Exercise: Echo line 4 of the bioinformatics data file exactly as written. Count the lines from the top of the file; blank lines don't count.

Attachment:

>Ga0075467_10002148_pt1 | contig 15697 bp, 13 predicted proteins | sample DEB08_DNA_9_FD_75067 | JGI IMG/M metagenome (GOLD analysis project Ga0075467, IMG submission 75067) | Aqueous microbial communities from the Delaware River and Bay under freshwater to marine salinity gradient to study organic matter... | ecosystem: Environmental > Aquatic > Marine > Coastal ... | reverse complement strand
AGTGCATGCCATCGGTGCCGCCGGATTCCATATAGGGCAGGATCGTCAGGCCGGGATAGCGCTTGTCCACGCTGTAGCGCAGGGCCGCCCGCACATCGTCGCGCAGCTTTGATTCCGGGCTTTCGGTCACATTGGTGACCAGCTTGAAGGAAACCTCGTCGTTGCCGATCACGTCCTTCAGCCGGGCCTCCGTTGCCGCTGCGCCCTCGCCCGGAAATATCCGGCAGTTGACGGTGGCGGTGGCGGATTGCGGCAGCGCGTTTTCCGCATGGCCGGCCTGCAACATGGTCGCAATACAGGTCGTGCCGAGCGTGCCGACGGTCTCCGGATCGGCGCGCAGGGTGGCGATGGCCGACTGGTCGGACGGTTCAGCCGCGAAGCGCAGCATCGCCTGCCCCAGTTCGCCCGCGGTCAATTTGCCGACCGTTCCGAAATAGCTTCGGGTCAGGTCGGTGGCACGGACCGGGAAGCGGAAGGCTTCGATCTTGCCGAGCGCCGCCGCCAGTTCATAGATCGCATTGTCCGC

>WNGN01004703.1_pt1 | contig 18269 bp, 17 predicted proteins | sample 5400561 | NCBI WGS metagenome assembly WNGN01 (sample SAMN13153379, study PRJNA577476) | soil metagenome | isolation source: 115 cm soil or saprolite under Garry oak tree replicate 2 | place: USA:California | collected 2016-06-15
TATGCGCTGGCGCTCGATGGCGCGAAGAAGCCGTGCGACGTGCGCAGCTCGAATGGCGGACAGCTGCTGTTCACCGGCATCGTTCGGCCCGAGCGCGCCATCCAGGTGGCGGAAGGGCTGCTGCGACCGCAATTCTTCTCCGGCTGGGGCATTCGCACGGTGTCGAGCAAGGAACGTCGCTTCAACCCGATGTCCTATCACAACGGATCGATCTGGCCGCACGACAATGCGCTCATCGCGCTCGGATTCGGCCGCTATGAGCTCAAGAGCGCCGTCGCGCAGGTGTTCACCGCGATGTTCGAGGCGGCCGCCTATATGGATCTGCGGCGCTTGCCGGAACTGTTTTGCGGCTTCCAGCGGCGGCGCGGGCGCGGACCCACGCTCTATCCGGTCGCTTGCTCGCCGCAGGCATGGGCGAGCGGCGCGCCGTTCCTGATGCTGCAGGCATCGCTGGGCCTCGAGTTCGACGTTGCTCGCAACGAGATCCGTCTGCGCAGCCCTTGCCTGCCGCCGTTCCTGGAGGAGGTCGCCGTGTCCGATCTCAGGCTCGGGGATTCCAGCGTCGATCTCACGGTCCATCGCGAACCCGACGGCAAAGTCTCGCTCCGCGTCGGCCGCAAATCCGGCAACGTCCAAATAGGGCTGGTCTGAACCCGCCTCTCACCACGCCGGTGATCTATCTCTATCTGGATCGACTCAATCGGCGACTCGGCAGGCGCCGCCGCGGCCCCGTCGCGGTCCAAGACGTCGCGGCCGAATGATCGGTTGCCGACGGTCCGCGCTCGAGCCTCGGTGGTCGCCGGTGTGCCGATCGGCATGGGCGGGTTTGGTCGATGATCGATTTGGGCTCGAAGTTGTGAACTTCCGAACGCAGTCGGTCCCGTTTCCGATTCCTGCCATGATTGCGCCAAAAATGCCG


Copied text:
TATGCGCTGGCGCTCGATGGCGCGAAGAAGCCGTGCGACGTGCGCAGCTCGAATGGCGGACAGCTGCTGTTCACCGGCATCGTTCGGCCCGAGCGCGCCATCCAGGTGGCGGAAGGGCTGCTGCGACCGCAATTCTTCTCCGGCTGGGGCATTCGCACGGTGTCGAGCAAGGAACGTCGCTTCAACCCGATGTCCTATCACAACGGATCGATCTGGCCGCACGACAATGCGCTCATCGCGCTCGGATTCGGCCGCTATGAGCTCAAGAGCGCCGTCGCGCAGGTGTTCACCGCGATGTTCGAGGCGGCCGCCTATATGGATCTGCGGCGCTTGCCGGAACTGTTTTGCGGCTTCCAGCGGCGGCGCGGGCGCGGACCCACGCTCTATCCGGTCGCTTGCTCGCCGCAGGCATGGGCGAGCGGCGCGCCGTTCCTGATGCTGCAGGCATCGCTGGGCCTCGAGTTCGACGTTGCTCGCAACGAGATCCGTCTGCGCAGCCCTTGCCTGCCGCCGTTCCTGGAGGAGGTCGCCGTGTCCGATCTCAGGCTCGGGGATTCCAGCGTCGATCTCACGGTCCATCGCGAACCCGACGGCAAAGTCTCGCTCCGCGTCGGCCGCAAATCCGGCAACGTCCAAATAGGGCTGGTCTGAACCCGCCTCTCACCACGCCGGTGATCTATCTCTATCTGGATCGACTCAATCGGCGACTCGGCAGGCGCCGCCGCGGCCCCGTCGCGGTCCAAGACGTCGCGGCCGAATGATCGGTTGCCGACGGTCCGCGCTCGAGCCTCGGTGGTCGCCGGTGTGCCGATCGGCATGGGCGGGTTTGGTCGATGATCGATTTGGGCTCGAAGTTGTGAACTTCCGAACGCAGTCGGTCCCGTTTCCGATTCCTGCCATGATTGCGCCAAAAATGCCG